Sat. Oct 1st, 2022

Video created by Justin Wolfson, edited by Parker Dixon. Click here for transcription.

I remember many things about the summer of 1991 (like sneaking into the theater to watch Don’t tell mom the babysitter is dead because my parents definitely didn’t approve of movies that so clearly showed a disrespect for authority from teenagers), but what I remember most from that summer is spending countless sun-filled afternoon hours staring at a rotoscoped male on my computer screen when he died a million dead. Sometimes he fell. Sometimes he was impaled by nails. Sometimes he was cut in half by giant steel jaws. And sometimes he collapsed into a bleeding heap after crossing swords with pixelated baddies.

It was summer for me prince of Persia– and I was totally entranced.

Created by Jordan Mechner a few years earlier in 1989 for the Apple II, the MS-DOS port of Pop hit the shelves with thunder in the late 1990s, just as the Apple II platform was dying as a viable gaming platform. Mechner, as you know, had literally spent years working on the game’s animations, tracing them from video footage of his brother (also from Errol Flynn, interestingly enough), but I didn’t hear about that until some time later. All I knew was that from the moment that game came into my life – probably bought at our friendly neighborhood Babbage’s – I was hooked.

In ancient Persia…

Mechner’s game has come a long way from development to the screen, but what I learned from our interview with the man is how much the Apple II’s memory limitations shaped the game’s final shape — although none of those limitations applied to it. platform on which I (and the majority of players, judging by sales figures) first experienced Pop

The biggest impact was that until the end of development, Pop would turn out to be a largely solitary experience, with a nonviolent character making his way through a series of dungeons to rescue the princess. The available RAM was just too scarce to accommodate extra characters with their own animations and sound effects that would eat up precious bytes. But one afternoon, after repeated urging from another developer with whom Mechner shared office space, Mechner took advantage of some 6,502 assembly instructions and coded a bit-shifted villain using the main character’s animations and sounds – and suddenly the game a real antagonist.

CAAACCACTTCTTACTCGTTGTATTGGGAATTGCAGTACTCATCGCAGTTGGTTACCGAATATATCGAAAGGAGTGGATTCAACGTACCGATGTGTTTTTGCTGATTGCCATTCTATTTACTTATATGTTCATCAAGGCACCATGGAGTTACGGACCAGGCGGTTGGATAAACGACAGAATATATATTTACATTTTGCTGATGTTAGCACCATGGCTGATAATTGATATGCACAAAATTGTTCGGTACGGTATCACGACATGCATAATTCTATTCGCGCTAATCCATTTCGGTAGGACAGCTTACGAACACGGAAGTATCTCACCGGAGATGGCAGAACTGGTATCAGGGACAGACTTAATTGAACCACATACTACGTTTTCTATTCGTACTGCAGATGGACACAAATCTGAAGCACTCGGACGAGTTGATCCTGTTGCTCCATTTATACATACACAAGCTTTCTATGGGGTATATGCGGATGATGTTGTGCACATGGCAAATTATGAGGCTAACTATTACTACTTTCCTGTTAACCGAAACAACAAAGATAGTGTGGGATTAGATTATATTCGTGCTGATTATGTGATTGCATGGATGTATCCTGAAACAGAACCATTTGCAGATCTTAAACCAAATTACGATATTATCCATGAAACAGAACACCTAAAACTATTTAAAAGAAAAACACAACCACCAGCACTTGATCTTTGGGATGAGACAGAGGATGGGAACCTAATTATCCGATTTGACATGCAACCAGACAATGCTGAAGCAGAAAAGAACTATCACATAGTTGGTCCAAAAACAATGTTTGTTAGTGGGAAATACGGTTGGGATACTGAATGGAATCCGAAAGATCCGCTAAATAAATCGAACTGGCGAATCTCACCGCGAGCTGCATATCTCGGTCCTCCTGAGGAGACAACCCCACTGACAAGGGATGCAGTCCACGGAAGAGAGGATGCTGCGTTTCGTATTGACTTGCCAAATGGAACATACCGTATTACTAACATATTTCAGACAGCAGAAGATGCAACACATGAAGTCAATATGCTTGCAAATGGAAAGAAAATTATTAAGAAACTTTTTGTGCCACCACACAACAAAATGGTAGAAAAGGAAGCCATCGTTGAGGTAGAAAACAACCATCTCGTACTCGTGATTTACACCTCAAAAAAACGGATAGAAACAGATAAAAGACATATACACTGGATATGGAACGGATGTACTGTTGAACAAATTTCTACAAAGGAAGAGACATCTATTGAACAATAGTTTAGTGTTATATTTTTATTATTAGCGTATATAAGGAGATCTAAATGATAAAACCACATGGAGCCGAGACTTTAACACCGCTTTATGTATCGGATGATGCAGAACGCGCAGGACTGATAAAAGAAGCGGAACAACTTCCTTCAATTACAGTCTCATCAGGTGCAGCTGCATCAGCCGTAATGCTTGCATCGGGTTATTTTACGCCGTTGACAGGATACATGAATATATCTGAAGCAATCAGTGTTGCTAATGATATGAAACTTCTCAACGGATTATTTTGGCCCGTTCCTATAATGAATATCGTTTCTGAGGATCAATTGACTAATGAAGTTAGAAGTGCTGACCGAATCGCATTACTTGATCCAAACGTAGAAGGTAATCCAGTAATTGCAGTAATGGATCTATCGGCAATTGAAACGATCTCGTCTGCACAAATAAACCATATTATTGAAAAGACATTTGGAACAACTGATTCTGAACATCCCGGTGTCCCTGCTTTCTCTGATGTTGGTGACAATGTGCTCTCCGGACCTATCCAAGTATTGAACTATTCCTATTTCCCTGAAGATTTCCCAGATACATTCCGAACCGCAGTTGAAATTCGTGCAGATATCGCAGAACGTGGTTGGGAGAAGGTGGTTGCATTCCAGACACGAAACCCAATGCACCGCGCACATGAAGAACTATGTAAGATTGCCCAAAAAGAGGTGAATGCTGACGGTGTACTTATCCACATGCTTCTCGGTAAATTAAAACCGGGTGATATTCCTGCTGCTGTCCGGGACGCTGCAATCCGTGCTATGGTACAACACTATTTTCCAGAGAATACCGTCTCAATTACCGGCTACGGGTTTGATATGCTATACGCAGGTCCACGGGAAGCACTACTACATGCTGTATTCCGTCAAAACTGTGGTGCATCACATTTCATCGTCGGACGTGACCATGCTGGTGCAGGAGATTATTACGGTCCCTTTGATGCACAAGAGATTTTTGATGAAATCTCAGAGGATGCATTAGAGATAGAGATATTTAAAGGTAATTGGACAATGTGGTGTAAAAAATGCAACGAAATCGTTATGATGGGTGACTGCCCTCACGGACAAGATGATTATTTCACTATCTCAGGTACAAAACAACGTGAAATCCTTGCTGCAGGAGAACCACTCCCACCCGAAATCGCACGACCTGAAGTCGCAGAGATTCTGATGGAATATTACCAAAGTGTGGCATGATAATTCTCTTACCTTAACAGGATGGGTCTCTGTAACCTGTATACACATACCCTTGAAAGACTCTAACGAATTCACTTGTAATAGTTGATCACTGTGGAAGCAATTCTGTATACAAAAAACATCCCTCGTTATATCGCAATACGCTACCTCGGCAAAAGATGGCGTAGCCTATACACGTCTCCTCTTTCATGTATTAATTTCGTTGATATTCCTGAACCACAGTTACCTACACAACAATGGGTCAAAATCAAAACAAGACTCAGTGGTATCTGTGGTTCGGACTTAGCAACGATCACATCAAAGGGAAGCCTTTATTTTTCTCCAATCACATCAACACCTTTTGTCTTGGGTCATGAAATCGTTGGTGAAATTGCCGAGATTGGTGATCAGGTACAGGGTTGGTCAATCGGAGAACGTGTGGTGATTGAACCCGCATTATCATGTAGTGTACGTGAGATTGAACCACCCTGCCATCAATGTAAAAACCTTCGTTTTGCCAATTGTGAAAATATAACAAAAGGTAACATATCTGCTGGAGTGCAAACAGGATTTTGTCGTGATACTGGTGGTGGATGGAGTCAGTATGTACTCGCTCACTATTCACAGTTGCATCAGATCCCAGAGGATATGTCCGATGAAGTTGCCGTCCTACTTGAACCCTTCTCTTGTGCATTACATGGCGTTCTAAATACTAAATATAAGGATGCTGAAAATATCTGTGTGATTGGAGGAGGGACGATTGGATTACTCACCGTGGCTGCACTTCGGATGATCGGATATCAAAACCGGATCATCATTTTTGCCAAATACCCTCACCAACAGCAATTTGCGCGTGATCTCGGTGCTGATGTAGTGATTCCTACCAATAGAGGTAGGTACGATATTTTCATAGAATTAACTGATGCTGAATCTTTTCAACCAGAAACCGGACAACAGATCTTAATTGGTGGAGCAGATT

It was the kick it took to turn an interesting but unexciting platformer prototype into a focused gaming experience, and it drove Mechner to pull out all the stops and put together the extra memory needed for a few more sword-wielding bad guys. He collected precious bytes from unused system locations, and, as they say, the rest is history.

Founding a dynasty

Pop became one of the most revered classic games of all time, with ports to more than a dozen platforms and multiple sequels (although the standout game in the series is likely from 2003 sand of time, which Mechner was involved in and which influenced much of the 2000s game design). It’s a legendary game with a storied history, and it’s hard to find a gamer who lived through the 1990s who hasn’t played a game in the series yet.

The coming together of this video meant a lot to me because like so many classic game titles, just seeing the visuals and hearing the sounds brings back memories of long lazy summer days, where the only decision I had to make was how long. i wanted to play on the computer before meeting my friends at the neighborhood pool. Retrogaming is a powerful thing, and anyone who claims that games aren’t legitimate art is either dead inside or a total idiot.

Ars would like to say a special thank you to Jordan Mechner for the extensive help he provided in making sure we got the technicalities of this video right (especially the assembly language part!). Videos like this wouldn’t be possible without enthusiastic support from developers, and we’re thankful he’s still excited to talk to us about old games.

(Speaking of Mechner: the book he mentions at the end of the video, The Making of Prince of Persia: Journals 1985-1993, should be available for pre-orders on Amazon starting today. If you’re a fan of the game, this would be an excellent addition to your library!)

By akfire1

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